Assessing User Understanding of Heritage in the Environment: Preservation Strategies for the Use of Place

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While places often derive associations with heritage from distinctive land uses or patterns of activity, the historic preservation planning tools commonly available in the U.S. are limited in their ability to sustain those associations. The active and evolving aspects of a location’s character are challenging to reflect in the point-in-time historic property documentation that typically serves as the basis for preservation planning decisions. This study explored methods to illuminate the qualities residents and users associate with a community’s distinctive local character, or sense of place, and how those qualities relate to local history and heritage. Two case studies in Nashville, Tennessee, the urban Music Row neighborhood and rural Bells Bend community, were examined through mixed research methods, including document-based research, field observation, online survey, and interviews, to achieve a more holistic understanding of sense of place and to ascertain which features and qualities meaningful to members of the community align with place characteristics that can be regulated by local planning tools.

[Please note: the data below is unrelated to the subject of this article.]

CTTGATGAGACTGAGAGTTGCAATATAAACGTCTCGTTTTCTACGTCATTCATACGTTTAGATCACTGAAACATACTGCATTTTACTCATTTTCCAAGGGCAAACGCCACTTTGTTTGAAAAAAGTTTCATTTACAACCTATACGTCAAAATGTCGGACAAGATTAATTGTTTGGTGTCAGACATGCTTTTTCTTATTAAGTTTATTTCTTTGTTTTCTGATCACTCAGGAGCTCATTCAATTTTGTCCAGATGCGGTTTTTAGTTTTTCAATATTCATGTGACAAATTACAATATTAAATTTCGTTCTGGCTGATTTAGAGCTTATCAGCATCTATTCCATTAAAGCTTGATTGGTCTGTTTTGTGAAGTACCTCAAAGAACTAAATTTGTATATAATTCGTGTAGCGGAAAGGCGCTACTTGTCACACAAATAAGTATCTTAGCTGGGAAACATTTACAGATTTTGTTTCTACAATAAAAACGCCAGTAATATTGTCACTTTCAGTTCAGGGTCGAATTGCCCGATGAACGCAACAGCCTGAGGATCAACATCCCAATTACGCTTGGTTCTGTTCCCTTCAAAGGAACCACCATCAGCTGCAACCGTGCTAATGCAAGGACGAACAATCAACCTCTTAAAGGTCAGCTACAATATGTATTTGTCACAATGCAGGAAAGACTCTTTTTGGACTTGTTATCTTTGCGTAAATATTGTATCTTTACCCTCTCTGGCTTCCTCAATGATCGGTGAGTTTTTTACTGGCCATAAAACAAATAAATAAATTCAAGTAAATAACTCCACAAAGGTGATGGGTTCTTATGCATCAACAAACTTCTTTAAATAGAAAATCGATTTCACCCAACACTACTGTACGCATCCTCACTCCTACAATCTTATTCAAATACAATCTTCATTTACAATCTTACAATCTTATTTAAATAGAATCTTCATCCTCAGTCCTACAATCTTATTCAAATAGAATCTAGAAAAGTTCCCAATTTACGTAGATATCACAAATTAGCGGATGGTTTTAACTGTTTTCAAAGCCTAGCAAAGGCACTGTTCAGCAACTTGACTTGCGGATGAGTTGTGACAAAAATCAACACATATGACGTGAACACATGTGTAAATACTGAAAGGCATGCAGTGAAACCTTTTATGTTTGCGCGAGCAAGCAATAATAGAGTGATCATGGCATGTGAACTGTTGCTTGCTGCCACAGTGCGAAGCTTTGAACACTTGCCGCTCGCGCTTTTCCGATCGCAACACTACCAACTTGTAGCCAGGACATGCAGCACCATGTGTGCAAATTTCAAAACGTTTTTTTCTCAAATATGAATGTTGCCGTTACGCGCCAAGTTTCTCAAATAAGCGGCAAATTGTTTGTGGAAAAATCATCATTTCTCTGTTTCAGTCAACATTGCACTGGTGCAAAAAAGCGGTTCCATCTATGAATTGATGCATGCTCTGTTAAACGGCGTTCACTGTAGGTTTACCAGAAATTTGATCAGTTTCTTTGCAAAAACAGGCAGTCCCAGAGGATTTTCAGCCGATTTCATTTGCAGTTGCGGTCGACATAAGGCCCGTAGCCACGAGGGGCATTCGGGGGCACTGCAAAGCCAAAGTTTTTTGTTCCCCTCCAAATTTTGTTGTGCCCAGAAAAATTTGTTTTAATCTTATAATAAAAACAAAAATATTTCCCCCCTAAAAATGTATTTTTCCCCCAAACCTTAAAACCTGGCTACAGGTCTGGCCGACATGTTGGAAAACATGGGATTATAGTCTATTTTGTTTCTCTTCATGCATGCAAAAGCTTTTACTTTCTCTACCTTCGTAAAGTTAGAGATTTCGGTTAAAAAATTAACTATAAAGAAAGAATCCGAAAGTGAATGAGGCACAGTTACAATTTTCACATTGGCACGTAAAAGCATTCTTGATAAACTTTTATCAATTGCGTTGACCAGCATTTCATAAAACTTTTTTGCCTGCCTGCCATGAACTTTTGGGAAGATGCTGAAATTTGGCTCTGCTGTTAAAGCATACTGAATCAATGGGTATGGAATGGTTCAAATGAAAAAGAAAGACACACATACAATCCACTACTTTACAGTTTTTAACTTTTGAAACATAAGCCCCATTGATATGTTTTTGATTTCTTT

Older and historic places were among those associated with the sense of place of both cases. Continuity of locally-distinctive uses emerged as important, as did social interactions and relationships. Uses may be sustained with the help of planning tools beyond those commonly thought of as preservation strategies, such as land use zoning and economic incentives. Social aspects of place are harder to address but can be recognized through expanded definitions of heritage and interpretive efforts. Though a limited response rate constrained interpretation of some results, elements of the methodology show promise for enabling direct input from place users in practice. Defining what heritage-related qualities are most meaningful to community character can yield better informed preservation planning processes.